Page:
by Jim Longstreet, Master Gardener, Vegetable Specialist
Are you still trying to grow tomatoes in the Permian Basin? Many growers just give up because of poor yield, disease, pests, lousy soil and water, late frost, hail and death. Fortunately in West Texas it is still legal to kill a plant, though it is usually the case of negligent homicide (vegyside).
We do have significant challenges and problems in growing tomatoes here -- like our climate. The last frost is usually in mid-April and people usually wait until after that date to safely plant. But if you wait until mid-April, then you have only two months to mid-June when the average low temperature rises above 70 degrees resulting in the prevention of any more fruit setting. Few tomato plants (except small ones) will set fruit after mid-June. Therefore your tomato plants only have 2 months to grow, flower, pollinate, and set fruit before it all stops. Last summer was especially hot, so few tomato plants survived for a fall crop.
Another challenge is our soil which is very high in alkalinity. My soil registered at 8.3 on the pH scale which is very poor for growing tomatoes. So many of the nutrients remain tied up in the alkaline soil and cannot be accessed and assimilated by plants. If left untreated and without amendment, our local soil will not be productive for aspiring gardeners and will simply contribute to an exercise in futility unless you like growing cabbage. I prefer tomatoes.
A common challenge for here and for most places I have lived is the quality of water. Midland water is quite alkaline, which contributes to the soil alkalinity and salinity. If local utility water is used exclusively, then after a few years white deposits (crystals) can form in patches on the top of the soil revealing salt which is difficult if not impossible to flush away. It is there to stay unless you trash your soil and somehow import replacement soil. This is a serious problem for us in West Texas.
Another problem for growing tomatoes is hail. Three years in a row I had devastating damage due to hail storms. The damaged tomatoes began to rot on the vine and when some ripened I had very few that were salvageable.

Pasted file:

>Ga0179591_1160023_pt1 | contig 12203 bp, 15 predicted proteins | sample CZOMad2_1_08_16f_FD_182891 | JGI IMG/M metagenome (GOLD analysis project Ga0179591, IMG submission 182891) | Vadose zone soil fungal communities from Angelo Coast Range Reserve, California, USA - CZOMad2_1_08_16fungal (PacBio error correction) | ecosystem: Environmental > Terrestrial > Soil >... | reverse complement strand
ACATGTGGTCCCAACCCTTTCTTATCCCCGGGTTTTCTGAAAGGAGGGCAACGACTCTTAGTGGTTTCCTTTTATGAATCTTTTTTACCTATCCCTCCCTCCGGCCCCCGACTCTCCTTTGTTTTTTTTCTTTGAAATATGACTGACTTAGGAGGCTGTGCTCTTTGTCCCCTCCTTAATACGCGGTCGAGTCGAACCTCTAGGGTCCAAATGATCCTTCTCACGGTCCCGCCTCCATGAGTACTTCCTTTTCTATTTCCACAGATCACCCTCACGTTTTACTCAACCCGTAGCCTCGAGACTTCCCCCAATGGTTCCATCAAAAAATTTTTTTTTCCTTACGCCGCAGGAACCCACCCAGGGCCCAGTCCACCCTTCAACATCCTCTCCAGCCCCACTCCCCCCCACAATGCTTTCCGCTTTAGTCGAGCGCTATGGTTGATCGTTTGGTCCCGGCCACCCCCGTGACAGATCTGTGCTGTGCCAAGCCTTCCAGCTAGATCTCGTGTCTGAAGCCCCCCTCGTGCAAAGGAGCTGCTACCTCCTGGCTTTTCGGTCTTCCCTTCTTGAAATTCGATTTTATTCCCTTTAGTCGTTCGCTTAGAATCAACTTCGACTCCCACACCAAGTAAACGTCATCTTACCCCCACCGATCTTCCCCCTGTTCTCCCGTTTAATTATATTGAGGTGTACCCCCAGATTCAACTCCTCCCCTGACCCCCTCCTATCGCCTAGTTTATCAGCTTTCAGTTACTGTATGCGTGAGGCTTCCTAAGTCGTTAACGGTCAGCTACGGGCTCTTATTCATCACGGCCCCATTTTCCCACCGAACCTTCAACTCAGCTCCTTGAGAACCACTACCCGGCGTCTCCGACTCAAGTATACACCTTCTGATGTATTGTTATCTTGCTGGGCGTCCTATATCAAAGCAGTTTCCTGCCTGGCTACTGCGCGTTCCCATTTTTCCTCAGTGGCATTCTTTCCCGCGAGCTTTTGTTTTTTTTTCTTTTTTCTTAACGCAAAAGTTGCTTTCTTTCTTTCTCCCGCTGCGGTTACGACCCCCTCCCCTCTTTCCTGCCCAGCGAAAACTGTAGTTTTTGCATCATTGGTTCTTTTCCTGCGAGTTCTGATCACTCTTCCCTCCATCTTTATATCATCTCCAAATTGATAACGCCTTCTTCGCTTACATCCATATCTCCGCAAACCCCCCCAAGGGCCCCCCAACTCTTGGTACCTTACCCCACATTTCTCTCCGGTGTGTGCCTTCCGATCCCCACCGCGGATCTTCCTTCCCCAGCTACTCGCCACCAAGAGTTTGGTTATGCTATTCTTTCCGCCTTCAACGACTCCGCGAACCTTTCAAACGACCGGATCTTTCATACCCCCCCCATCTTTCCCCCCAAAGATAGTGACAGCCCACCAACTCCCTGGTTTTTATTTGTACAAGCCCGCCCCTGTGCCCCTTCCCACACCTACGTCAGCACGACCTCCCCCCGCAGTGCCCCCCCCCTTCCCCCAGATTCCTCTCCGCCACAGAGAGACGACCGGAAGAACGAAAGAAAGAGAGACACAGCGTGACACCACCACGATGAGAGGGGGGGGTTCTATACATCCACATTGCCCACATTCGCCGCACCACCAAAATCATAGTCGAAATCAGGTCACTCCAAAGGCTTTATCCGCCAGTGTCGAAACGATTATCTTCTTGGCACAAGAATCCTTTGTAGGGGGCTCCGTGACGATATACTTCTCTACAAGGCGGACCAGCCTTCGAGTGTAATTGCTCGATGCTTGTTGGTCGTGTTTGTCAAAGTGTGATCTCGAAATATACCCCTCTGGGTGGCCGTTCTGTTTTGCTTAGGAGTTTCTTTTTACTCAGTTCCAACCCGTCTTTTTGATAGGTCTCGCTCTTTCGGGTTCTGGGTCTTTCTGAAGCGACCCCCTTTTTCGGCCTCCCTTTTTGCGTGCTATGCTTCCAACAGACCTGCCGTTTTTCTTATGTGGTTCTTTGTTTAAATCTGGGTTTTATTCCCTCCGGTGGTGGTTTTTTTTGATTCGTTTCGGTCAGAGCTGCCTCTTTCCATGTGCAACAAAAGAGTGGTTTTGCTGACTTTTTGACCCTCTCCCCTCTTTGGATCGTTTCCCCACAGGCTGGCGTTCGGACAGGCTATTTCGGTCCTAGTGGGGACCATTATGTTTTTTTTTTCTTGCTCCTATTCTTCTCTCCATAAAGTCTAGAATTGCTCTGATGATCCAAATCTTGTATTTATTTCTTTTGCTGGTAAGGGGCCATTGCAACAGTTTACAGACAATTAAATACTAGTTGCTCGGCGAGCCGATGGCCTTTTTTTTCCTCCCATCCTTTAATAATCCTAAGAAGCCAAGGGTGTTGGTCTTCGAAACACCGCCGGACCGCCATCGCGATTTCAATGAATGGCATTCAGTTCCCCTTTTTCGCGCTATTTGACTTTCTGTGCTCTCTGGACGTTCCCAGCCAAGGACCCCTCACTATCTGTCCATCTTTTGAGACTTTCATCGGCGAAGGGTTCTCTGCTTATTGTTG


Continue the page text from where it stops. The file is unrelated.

These frustrations and challenges as well as other problems (diseases, rot, scorching afternoon sun, insect infestation, pesky squirrels and birds, weed encroachment, etc.) drive many West Texas aspiring gardeners to extinction. Some experts even suggest that people not even try growing tomatoes here. However, there are some simple techniques and resources that can overcome the difficulties and bring about success. I am not just talking about five or six tomatoes per plant but 20 to 30 pounds of tomatoes per plant even here in West Texas. I average over 20 pounds per plant in the spring and ten more per surviving plant in the fall.
The answer lies in going the extra mile. Success in anything usually does. Working out a system to plant early and protect your plants from frost and freeze is one ingredient for success as you enlarge the time period for harvest. Composting and significantly amending your soil is another. Harvesting rainwater and developing a simple system to distribute this great resource on your tomatoes will be one more insuring factor for success. There are numerous ways using common resources that can help you harvest enough tomatoes for you and your family and even your whole neighborhood.